In 2008, Time Warner Cable began testing tier-based metered data plans in Beaumont, Texas.[12] In 2009, Time Warner Cable announced that additional cities including Rochester, New York will become additional test sites. In particular in Rochester groups have formed to stop TWC. Several groups including Stop TWC and Stop The Cap are currently working to oppose these efforts. On April 7, 2009, US Congressman Eric Massa, called on Time Warner to eliminate its broadband internet cap.[13]

Local stations

  • On December 15, 2010, Smith Media stations WKTV, WFFF, and WVNY were pulled from Time Warner Cable lineups in portions of upstate New York in a retransmission consent dispute. They were replaced by out-of-market stations owned by Nexstar Broadcasting Group (against Nexstar's wishes) until an agreement was reached in January 2011.
  • In November 2010, the Sinclair Broadcast Group announced that it would pull 33 of its stations in 21 cities on January 1, 2011, if Time Warner doesn't come to an agreement.[14] Regardless of the outcome, Time Warner would continue to carry Fox Network programming on its systems, due to a deal reached with Fox earlier in the year. However, syndicated and local programs on Sinclair's Fox affiliates would still not be seen.[15] On January 15, 2011, Time Warner Cable and Sinclair reached a settlement, after the deadline was extended twice.[16]
  • On September 15, 2010, it was announced that Time Warner Cable and Belo were in a carriage dispute, affecting stations WFAA Dallas, KVUE Austin, KENS San Antonio and WCNC-TV Charlotte, as well as the TXCN cable news channel.[17] On the evening of September 24, 2010, both parties came to a tentative agreement to keep their channels on their systems.[18] Had this never happened by Midnight on September 25, Time Warner customers would've lost these stations as threatened.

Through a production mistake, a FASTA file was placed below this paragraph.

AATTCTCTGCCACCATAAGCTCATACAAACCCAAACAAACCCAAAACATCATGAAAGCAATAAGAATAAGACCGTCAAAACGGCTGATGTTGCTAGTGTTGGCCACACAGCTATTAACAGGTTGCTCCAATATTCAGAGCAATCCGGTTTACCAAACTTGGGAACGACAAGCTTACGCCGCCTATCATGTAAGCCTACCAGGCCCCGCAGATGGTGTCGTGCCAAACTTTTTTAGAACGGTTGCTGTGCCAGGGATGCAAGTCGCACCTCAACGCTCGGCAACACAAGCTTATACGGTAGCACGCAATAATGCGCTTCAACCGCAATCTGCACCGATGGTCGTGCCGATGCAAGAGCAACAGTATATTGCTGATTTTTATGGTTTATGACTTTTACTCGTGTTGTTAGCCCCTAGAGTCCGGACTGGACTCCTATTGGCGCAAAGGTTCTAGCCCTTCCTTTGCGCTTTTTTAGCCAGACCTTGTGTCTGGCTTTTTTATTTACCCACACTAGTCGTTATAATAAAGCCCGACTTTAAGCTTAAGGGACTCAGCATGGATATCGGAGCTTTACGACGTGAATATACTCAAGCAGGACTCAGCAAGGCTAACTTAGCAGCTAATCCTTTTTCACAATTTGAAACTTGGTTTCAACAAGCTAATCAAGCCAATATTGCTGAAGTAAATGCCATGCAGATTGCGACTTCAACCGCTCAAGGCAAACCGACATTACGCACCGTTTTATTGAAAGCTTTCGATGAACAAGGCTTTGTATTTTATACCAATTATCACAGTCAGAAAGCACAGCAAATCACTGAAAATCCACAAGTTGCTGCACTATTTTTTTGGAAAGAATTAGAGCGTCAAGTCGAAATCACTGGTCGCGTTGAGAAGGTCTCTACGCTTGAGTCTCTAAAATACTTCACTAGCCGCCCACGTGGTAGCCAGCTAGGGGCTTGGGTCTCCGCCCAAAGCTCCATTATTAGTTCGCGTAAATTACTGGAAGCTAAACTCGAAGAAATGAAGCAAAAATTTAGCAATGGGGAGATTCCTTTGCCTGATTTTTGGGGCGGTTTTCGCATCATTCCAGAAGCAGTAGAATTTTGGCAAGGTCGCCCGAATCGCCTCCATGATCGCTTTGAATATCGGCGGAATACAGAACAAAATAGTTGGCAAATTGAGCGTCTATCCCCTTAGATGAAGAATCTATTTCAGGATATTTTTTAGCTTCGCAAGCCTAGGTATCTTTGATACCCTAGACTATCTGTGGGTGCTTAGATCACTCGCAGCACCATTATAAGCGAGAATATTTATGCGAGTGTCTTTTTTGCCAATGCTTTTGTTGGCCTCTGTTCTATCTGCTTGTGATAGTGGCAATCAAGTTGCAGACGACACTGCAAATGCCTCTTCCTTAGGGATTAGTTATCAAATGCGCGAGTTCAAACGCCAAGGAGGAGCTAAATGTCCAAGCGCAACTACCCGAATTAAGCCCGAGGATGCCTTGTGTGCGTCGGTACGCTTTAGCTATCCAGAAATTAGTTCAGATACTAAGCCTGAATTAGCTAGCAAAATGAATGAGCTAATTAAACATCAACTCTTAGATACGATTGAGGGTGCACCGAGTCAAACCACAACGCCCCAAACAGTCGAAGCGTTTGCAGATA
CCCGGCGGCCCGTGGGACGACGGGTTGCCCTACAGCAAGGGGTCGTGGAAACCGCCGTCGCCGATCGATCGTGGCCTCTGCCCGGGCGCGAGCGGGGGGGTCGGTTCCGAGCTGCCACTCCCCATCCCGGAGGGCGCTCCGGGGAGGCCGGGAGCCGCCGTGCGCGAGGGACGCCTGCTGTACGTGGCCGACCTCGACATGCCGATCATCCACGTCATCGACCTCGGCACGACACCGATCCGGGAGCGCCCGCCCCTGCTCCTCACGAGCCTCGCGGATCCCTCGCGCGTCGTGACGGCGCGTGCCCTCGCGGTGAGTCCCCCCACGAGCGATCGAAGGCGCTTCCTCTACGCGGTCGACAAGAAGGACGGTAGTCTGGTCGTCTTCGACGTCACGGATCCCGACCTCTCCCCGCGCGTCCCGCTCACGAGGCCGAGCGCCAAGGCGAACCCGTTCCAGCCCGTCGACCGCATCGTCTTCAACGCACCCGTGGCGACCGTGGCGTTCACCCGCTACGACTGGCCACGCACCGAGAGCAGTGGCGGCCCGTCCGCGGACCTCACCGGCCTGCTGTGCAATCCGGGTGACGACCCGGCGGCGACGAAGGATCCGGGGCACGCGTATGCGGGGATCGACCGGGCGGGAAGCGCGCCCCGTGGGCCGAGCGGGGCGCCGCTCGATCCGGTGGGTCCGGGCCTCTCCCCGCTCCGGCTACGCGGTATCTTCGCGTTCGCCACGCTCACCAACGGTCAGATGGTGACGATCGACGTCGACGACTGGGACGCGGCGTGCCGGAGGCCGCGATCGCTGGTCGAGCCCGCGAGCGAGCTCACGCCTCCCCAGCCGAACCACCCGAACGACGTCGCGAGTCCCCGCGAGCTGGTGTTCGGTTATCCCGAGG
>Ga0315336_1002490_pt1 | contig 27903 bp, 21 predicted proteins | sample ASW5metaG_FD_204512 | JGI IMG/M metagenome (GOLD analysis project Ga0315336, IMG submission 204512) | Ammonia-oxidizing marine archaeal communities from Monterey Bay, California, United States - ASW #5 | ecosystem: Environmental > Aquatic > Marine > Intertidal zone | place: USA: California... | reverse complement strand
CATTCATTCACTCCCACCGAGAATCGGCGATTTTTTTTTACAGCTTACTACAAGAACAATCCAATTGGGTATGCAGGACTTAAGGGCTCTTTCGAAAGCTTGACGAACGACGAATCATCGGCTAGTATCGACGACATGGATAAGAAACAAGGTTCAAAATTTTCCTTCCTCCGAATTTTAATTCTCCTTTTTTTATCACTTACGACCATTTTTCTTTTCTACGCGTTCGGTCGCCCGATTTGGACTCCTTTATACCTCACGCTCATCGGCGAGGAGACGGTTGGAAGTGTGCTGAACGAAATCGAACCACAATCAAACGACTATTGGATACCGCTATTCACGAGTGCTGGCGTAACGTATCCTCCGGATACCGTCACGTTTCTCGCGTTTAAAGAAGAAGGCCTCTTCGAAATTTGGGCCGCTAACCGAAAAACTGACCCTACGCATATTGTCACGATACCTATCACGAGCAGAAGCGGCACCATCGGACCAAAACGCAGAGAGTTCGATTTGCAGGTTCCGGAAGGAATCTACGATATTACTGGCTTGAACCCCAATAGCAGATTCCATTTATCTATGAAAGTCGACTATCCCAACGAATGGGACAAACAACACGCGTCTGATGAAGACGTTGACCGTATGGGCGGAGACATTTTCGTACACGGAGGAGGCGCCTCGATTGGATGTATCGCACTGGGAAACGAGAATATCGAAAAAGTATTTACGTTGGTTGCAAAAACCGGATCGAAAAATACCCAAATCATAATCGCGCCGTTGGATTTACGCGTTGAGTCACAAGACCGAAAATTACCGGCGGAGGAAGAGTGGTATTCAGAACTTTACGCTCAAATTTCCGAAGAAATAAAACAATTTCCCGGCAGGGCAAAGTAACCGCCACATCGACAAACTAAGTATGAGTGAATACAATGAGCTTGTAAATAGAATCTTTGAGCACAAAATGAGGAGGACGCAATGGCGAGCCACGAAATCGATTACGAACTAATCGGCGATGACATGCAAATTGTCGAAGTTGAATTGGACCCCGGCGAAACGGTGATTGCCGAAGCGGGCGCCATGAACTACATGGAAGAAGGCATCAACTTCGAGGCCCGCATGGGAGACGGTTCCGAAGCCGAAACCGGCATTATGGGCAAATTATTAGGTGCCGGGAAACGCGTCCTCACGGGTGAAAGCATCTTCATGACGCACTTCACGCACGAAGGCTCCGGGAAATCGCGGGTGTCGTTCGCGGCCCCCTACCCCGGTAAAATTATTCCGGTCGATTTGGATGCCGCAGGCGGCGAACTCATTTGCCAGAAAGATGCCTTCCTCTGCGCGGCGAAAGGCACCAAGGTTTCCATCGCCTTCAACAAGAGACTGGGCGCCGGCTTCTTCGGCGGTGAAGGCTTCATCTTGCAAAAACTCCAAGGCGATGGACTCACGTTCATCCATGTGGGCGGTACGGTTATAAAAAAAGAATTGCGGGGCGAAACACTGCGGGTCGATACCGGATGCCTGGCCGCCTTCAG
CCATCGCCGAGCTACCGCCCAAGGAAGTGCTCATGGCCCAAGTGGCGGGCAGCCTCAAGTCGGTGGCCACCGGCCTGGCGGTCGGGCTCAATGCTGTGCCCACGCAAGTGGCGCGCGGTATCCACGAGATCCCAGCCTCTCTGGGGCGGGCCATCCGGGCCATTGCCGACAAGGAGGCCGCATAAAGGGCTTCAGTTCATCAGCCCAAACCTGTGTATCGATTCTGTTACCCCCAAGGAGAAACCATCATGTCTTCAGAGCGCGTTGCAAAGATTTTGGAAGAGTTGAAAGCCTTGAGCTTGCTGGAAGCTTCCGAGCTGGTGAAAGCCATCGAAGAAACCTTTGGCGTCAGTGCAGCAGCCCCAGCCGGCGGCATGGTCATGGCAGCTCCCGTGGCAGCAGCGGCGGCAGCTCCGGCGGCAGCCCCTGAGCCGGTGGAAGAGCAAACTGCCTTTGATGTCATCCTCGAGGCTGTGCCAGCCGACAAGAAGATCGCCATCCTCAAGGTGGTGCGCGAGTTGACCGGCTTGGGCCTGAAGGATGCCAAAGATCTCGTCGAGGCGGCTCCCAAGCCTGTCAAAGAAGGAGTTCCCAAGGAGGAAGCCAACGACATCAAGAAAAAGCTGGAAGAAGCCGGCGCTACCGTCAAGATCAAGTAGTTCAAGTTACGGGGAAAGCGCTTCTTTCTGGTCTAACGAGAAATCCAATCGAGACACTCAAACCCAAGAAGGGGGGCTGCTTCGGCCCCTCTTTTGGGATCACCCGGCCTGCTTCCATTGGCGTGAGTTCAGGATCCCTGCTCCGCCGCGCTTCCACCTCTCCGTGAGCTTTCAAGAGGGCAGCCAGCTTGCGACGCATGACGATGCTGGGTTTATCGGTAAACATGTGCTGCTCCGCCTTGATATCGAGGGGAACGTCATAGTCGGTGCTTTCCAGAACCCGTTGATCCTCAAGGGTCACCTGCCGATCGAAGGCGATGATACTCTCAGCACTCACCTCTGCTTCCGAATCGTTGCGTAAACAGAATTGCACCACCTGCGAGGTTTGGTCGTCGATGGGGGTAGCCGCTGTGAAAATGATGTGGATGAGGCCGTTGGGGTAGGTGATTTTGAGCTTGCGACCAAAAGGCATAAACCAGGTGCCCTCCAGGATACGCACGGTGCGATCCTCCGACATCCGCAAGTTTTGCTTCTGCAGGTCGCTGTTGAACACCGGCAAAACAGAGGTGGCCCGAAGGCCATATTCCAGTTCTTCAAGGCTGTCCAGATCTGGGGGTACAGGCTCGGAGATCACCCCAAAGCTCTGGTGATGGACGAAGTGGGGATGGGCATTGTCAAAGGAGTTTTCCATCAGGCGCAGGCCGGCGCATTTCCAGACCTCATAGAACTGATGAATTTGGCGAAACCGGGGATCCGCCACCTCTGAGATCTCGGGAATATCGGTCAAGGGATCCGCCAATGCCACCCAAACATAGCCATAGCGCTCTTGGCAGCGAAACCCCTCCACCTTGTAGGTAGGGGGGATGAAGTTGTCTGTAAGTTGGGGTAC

• In July 2010, it was revealed that Time Warner Cable was in a carriage dispute with The Walt Disney Company for the second time in ten years.[19][20] One of the issues included whether or not Road Runner, TWC's high-speed Internet service, will make the video streaming service ESPN3 available to its subscribers. Despite word of an early agreement on August 30, 2010,.[21] it was not until the evening of the September 2 deadline when an agreement was reached between Disney and Time Warner Cable, preventing a blackout of ESPN, ESPN2, ESPNEWS, ESPNU, ESPN Classic, ABC Family, Disney Channel, Disney XD and ABC owned and operated stations on Time Warner Cable.[22][23][24]
  • In December 2009, the Fox Broadcasting Company announced that a dispute with Time Warner Cable could lead to Fox's owned and operated affiliates in New York, Los Angeles, Austin and Dallas to be pulled from their line-ups, along with Fox's cable and sports channels in all markets served by Time Warner Cable. Bright House Networks, which Time Warner Cable negotiates on their behalf, would also be affected, especially in the Detroit, Tampa Bay, Orlando and Gainesville markets, where Fox has O&Os. The carriage protests were announced shortly before the Bowl Championship Series, in which Fox would carry the Orange, Fiesta and Sugar bowls. The dispute excludes Fox News Channel, Fox Business Network and some regional sports channels, which are on separate contracts.[25][26] Shortly before the 12 Midnight ET deadline on December 31, 2009, Fox granted Time Warner Cable and Bright House a brief extension during New Year's Day as talks continue, so that viewers would not miss the Sugar Bowl, though the other bowl games and the NFL lineup remained at risk.[27] A settlement between the two parties was reached the evening of January 1, 2010, though no terms were disclosed; during the discussions that day, none of Fox's channels or stations were blacked out.[28] It was later revealed that the terms of the Fox contract allows the network to be directly carried in the event that the local Fox affiliate cannot reach a retransmission consent agreement with Time Warner Cable.